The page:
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msu227-F3: Protein domain architecture of largest gene families. The domain architecture of Neochlamydia (NEX1, NEX2) and Protochlamydia (PEX1, PEX2) gene families are shown. The range of the number of domain repeats and functional assignments of the detected domains are indicated. NEX1 can be divided into two subfamilies based on phylogeny and domain presence/absence. A role of these proteins in the context of eukaryotic cells can be postulated based on the presence of domains otherwise found in eukaryotes.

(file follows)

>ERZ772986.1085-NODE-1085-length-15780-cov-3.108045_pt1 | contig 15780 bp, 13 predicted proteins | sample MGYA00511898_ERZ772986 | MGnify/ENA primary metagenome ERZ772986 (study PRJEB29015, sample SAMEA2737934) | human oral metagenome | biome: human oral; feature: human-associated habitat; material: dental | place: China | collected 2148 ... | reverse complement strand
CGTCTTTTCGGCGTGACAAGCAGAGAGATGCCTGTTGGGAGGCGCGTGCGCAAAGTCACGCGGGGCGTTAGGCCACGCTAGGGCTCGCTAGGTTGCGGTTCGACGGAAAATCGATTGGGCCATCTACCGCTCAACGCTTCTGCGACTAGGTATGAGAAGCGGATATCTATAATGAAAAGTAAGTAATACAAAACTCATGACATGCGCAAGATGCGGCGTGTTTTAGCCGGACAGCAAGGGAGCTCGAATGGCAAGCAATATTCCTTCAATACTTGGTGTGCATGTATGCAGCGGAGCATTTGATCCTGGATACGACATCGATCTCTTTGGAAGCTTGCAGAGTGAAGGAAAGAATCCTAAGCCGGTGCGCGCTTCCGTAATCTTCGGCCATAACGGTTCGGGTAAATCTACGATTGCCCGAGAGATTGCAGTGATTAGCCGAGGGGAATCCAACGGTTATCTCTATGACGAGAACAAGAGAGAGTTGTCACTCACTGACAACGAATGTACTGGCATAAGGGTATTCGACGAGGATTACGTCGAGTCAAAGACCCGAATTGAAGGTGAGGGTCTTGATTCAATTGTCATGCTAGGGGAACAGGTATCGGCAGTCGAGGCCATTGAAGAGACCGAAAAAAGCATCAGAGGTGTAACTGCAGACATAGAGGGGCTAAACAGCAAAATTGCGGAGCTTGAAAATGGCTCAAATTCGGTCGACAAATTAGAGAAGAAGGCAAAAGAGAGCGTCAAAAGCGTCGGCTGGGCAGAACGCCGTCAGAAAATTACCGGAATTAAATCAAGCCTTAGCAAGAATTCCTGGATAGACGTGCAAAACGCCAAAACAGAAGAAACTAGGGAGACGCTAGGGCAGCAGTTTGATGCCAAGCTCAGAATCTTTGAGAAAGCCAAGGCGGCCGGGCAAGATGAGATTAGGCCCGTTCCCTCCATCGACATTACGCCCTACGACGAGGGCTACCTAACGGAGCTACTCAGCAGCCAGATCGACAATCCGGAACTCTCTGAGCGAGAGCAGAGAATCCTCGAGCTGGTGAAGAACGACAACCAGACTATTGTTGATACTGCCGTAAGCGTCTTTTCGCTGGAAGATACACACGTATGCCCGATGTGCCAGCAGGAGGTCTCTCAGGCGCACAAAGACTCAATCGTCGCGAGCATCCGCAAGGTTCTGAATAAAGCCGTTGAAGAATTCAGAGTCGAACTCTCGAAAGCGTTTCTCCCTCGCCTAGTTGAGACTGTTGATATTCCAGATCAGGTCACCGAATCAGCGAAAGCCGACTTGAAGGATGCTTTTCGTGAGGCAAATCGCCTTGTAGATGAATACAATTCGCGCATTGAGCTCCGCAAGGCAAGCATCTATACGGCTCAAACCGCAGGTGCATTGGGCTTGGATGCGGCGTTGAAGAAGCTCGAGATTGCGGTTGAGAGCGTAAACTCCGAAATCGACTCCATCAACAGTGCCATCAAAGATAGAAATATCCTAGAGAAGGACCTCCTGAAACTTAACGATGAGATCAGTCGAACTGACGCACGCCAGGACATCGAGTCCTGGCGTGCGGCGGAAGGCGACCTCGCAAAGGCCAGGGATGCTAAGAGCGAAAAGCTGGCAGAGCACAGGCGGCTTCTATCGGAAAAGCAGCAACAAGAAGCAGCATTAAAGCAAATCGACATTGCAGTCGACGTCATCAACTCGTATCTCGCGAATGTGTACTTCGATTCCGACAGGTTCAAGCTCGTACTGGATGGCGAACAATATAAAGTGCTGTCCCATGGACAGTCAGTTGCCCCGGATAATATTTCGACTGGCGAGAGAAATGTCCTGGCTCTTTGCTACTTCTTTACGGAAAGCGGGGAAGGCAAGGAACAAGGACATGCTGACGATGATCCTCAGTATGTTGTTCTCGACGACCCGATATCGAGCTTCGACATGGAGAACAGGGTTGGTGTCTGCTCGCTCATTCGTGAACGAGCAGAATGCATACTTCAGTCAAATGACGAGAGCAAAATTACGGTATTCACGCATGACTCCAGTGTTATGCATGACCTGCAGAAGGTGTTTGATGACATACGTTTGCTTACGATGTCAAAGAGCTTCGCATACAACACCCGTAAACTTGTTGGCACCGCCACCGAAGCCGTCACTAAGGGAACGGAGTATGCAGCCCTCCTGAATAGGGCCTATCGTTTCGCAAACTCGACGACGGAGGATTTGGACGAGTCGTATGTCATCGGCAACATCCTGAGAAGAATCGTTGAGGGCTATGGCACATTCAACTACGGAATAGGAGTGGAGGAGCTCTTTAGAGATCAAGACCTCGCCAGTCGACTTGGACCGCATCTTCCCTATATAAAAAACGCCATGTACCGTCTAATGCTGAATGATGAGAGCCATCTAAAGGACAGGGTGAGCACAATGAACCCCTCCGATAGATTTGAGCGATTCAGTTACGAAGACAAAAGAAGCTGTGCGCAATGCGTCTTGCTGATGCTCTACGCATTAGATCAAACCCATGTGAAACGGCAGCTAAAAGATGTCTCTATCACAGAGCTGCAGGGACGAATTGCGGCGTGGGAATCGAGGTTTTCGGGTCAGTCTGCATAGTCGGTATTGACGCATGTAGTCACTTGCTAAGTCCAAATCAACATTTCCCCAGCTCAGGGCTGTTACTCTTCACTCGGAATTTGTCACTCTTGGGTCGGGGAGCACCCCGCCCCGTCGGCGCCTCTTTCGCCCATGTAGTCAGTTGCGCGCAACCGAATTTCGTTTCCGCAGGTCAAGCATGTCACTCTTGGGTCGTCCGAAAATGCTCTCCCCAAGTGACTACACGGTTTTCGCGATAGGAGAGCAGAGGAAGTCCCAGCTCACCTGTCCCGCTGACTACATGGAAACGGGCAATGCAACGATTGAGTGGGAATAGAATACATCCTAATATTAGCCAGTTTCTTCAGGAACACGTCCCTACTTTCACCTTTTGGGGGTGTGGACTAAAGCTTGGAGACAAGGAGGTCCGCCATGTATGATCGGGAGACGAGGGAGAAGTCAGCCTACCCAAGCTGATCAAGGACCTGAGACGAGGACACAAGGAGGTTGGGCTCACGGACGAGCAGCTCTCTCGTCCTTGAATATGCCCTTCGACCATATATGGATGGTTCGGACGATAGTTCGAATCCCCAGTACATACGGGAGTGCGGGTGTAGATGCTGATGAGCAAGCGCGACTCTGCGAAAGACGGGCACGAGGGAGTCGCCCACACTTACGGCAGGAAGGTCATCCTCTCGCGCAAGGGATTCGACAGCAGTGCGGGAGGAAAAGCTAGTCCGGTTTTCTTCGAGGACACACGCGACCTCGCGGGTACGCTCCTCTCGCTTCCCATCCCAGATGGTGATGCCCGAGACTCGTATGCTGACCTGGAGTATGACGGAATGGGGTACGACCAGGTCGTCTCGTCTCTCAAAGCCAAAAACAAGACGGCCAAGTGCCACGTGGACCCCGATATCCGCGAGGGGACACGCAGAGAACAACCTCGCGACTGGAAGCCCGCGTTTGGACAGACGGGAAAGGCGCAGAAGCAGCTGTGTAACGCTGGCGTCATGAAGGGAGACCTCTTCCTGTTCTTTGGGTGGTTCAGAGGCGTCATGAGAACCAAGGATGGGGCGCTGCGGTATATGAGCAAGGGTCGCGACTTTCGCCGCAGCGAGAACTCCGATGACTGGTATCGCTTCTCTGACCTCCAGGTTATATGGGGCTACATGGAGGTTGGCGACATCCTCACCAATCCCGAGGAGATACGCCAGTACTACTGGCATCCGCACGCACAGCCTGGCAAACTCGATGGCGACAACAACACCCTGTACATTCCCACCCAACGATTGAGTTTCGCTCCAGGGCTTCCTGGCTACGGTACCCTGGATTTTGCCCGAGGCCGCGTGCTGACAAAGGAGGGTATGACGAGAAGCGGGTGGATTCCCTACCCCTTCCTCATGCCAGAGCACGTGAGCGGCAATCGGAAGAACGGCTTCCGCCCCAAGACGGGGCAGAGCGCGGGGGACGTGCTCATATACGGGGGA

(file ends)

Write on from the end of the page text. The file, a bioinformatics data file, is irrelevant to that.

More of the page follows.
Mentions: The largest gene family, termed Neochlamydia expansion 1 (NEX1), in the phylum comprised a total of 138 members, which are contributed by the two Neochlamydia genomes. The domain architecture within this large gene family is heterogeneous; however, all proteins contain various C-terminal repetitions of LRR domains (fig. 3). We have identified two subfamilies that we delineate NEX1a and NEX1b within the NEX1 family. The majority of members fall into the NEX1a subfamily, in which they have a highly conserved N-terminal F-box or F-box-like domain. The members have an average of 77% sequence similarity among each other, and the F-box-like domain is 57% and 45% similar to Acanthamoeba castellanii and human F-box-like domains, respectively. The smaller NEX1b family, in contrast, has a conserved RING/U-box at the N-terminus. Both the F-box and RING/U-box domains are associated with eukaryotic E3 ubiquitin ligase complexes (Willems et al. 2004). Between all members in the NEX1 family, there is a region of roughly 50 amino acids between the predicted N-terminal domains and the LRRs that is highly conserved. However, we failed to detect any known domains in this region nor was there any homology to known proteins.Fig. 3.